Georgia voters are set to decide the balance of power in Congress in a pair of high-stakes Senate runoff elections that will help determine President-elect Joe Biden’s capacity to enact what may be the most progressive governing agenda in generations.
Republicans are unified against Biden’s plans for health care, environmental protection and civil rights, but some fear that outgoing President Donald Trump’s brazen attempts to undermine the integrity of the nation’s voting systems may discourage voters in Georgia.
At a rally in northwest Georgia on the eve of Tuesday’s runoffs, Trump repeatedly declared that the November elections were plagued by fraud that Republican officials, including his former attorney general and Georgia’s elections chief, say did not occur.
The president called Georgia’s Republican secretary of state “crazy” and vowed to help defeat him in two years. At the same time, Trump encouraged his supporters to show up in force for Georgia’s Tuesday contests.
“You’ve got to swarm it tomorrow,” Trump told thousands of cheering supporters, downplaying the threat of fraud.
Democrats must win both of the state’s Senate elections to gain the Senate majority. In that scenario, the Senate would be equally divided 50-50 with Vice President-elect Kamala Harris serving as the tie-breaker for Democrats.
Democrats already secured a narrow House majority and the White House during November’s general election.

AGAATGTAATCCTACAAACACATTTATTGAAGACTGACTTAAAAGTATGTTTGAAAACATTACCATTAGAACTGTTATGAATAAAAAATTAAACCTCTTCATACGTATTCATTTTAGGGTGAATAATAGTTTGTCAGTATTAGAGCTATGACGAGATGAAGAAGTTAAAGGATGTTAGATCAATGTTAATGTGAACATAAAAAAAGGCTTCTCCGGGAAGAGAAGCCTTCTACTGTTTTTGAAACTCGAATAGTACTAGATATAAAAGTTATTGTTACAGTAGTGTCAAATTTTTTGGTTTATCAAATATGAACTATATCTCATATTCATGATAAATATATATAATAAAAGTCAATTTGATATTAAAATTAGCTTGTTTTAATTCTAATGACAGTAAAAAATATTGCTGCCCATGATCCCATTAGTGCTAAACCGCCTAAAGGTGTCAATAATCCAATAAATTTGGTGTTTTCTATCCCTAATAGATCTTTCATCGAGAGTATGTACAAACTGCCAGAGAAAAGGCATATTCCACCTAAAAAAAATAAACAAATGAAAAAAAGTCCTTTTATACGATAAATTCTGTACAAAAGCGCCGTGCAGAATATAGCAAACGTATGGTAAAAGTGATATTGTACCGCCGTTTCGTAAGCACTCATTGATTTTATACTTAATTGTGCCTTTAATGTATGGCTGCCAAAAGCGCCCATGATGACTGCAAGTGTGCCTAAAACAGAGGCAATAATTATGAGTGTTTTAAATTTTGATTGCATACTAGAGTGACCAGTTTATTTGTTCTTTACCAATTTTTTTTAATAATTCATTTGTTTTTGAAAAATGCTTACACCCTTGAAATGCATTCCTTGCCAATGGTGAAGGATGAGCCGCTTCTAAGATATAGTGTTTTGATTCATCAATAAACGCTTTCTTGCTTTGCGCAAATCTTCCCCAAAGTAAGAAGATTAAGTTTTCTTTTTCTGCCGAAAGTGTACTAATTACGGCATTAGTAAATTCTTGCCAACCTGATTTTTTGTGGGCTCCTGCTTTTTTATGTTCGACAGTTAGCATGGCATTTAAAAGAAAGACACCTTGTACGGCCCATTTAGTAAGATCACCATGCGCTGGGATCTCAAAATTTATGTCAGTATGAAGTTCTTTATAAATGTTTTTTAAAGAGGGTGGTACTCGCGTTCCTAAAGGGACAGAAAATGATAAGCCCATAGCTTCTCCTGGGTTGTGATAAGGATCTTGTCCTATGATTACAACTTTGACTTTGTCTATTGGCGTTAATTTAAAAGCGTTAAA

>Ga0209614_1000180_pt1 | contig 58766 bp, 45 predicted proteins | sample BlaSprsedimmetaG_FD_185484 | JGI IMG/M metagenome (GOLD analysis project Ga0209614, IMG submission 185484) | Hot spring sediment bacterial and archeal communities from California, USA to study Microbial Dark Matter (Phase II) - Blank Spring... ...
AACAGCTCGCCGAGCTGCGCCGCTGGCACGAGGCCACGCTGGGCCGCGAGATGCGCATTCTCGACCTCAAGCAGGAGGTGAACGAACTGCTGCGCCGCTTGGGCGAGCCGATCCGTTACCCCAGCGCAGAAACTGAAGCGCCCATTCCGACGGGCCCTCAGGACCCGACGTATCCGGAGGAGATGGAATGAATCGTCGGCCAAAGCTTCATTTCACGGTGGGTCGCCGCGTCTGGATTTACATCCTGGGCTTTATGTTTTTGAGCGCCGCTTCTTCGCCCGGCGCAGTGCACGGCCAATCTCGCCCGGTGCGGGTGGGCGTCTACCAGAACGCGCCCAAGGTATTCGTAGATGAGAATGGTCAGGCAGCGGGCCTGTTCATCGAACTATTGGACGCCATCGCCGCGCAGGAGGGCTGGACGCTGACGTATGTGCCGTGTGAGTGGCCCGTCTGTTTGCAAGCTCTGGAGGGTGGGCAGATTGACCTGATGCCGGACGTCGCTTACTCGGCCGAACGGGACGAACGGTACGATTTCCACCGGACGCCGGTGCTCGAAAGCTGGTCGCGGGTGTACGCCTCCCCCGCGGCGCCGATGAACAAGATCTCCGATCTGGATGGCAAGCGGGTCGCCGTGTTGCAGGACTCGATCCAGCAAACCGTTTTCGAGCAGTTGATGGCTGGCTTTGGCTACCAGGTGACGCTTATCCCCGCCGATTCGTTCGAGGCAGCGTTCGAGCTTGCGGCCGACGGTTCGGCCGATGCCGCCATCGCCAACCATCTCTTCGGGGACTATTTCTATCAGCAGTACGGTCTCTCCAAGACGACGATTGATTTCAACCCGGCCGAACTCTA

Even a closely divided Democratic Senate likely won’t guarantee Biden everything he wants, given Senate rules that require 60 votes to move most major legislation. But if Democrats lose even one of Tuesday’s contests, Biden would have little shot for swift up-or-down votes on his most ambitious plans to expand government-backed health care coverage, strengthen the middle class, address racial inequality and combat climate change. A Republican-controlled Senate also would create a rougher path for Biden’s Cabinet picks and judicial nominees.
“Georgia, the whole nation is looking to you. The power is literally in your hands,” Biden charged at his own rally in Atlanta earlier Monday. “One state can chart the course, not just for the next four years, but for the next generation.”
Georgia’s January elections, necessary because no Senate candidates received a majority of the general-election votes, have been unique for many reasons, not least because the contenders essentially ran as teams, even campaigning together sometimes.
One contest features Democrat Raphael Warnock, who serves as the senior pastor of the Atlanta church where slain civil rights leader Martin Luther King Jr. grew up and preached. The 51-year-old Black man was raised in public housing and spent most of his adult life preaching in Baptist churches.
Warnock is facing Republican Sen. Kelly Loeffler, a 50-year-old former businesswoman who was appointed to the Senate less than a year ago by the state’s Republican governor. She is only the second woman to represent Georgia in the Senate, although race has emerged as a campaign focus far more than gender. Loeffler and her allies have seized on some snippets of Warnock’s sermons at the historic Black church to cast him as extreme. Dozens of religious and civil rights leaders have pushed back.